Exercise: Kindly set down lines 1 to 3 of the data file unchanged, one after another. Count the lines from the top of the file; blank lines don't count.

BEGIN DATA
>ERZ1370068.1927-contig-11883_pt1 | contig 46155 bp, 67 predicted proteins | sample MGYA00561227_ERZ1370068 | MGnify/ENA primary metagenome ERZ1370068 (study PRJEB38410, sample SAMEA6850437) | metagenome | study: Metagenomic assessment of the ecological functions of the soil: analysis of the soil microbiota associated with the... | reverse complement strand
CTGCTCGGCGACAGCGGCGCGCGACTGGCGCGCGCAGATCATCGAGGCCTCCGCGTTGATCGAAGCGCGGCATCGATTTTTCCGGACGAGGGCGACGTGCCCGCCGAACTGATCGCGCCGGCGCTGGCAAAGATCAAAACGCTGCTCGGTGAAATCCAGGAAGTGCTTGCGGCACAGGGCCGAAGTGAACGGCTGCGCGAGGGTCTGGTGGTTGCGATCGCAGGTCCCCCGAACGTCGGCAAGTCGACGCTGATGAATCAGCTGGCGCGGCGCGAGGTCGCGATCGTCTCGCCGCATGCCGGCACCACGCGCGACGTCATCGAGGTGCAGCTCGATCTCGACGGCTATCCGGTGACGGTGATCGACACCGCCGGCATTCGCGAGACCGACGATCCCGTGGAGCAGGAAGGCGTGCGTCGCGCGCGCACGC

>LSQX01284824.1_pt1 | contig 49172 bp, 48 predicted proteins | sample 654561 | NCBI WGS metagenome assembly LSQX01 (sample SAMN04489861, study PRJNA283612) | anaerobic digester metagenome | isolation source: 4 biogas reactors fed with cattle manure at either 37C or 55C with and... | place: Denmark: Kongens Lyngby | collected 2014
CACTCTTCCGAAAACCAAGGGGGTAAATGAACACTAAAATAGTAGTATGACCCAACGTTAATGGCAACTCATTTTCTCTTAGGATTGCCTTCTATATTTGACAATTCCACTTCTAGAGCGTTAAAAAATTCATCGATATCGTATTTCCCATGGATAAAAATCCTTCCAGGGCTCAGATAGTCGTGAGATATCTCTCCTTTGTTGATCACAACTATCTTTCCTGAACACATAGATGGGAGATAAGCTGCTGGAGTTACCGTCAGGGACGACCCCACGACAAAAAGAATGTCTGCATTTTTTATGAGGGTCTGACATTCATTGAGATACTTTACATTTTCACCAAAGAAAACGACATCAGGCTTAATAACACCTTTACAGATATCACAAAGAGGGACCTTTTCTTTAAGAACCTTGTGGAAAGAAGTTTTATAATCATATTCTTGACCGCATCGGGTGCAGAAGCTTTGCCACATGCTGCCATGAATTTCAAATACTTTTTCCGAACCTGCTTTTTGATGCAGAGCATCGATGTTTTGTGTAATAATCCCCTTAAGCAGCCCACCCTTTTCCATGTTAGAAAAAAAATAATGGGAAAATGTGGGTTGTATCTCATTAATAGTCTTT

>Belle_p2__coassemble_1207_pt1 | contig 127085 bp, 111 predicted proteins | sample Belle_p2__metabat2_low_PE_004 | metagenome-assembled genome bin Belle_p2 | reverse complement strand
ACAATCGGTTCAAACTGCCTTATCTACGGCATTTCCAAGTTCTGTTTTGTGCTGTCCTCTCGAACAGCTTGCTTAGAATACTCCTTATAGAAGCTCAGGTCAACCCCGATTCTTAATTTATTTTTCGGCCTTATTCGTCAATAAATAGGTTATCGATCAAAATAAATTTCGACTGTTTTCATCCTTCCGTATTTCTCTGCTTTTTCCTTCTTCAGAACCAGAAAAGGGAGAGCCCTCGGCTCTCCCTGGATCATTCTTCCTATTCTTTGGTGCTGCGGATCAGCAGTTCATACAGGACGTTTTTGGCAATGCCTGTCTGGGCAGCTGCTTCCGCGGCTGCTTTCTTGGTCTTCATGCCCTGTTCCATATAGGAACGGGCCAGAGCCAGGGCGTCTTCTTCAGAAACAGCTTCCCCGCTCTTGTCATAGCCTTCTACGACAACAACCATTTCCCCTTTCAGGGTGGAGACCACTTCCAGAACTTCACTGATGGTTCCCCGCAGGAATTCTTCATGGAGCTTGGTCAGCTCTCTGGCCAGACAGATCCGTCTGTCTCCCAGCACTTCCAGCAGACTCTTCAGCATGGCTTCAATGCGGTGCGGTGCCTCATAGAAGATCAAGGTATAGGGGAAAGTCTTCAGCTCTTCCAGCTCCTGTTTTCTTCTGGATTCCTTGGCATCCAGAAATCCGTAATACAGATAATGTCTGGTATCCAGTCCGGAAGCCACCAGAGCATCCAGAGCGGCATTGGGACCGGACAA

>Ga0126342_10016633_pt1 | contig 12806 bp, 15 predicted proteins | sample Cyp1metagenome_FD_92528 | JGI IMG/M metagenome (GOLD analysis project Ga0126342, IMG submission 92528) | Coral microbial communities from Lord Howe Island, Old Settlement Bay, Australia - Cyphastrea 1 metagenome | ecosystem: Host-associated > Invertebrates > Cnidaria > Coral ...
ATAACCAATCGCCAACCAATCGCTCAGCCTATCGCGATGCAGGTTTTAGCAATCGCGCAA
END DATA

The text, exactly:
>ERZ1370068.1927-contig-11883_pt1 | contig 46155 bp, 67 predicted proteins | sample MGYA00561227_ERZ1370068 | MGnify/ENA primary metagenome ERZ1370068 (study PRJEB38410, sample SAMEA6850437) | metagenome | study: Metagenomic assessment of the ecological functions of the soil: analysis of the soil microbiota associated with the... | reverse complement strand
CTGCTCGGCGACAGCGGCGCGCGACTGGCGCGCGCAGATCATCGAGGCCTCCGCGTTGATCGAAGCGCGGCATCGATTTTTCCGGACGAGGGCGACGTGCCCGCCGAACTGATCGCGCCGGCGCTGGCAAAGATCAAAACGCTGCTCGGTGAAATCCAGGAAGTGCTTGCGGCACAGGGCCGAAGTGAACGGCTGCGCGAGGGTCTGGTGGTTGCGATCGCAGGTCCCCCGAACGTCGGCAAGTCGACGCTGATGAATCAGCTGGCGCGGCGCGAGGTCGCGATCGTCTCGCCGCATGCCGGCACCACGCGCGACGTCATCGAGGTGCAGCTCGATCTCGACGGCTATCCGGTGACGGTGATCGACACCGCCGGCATTCGCGAGACCGACGATCCCGTGGAGCAGGAAGGCGTGCGTCGCGCGCGCACGC

>LSQX01284824.1_pt1 | contig 49172 bp, 48 predicted proteins | sample 654561 | NCBI WGS metagenome assembly LSQX01 (sample SAMN04489861, study PRJNA283612) | anaerobic digester metagenome | isolation source: 4 biogas reactors fed with cattle manure at either 37C or 55C with and... | place: Denmark: Kongens Lyngby | collected 2014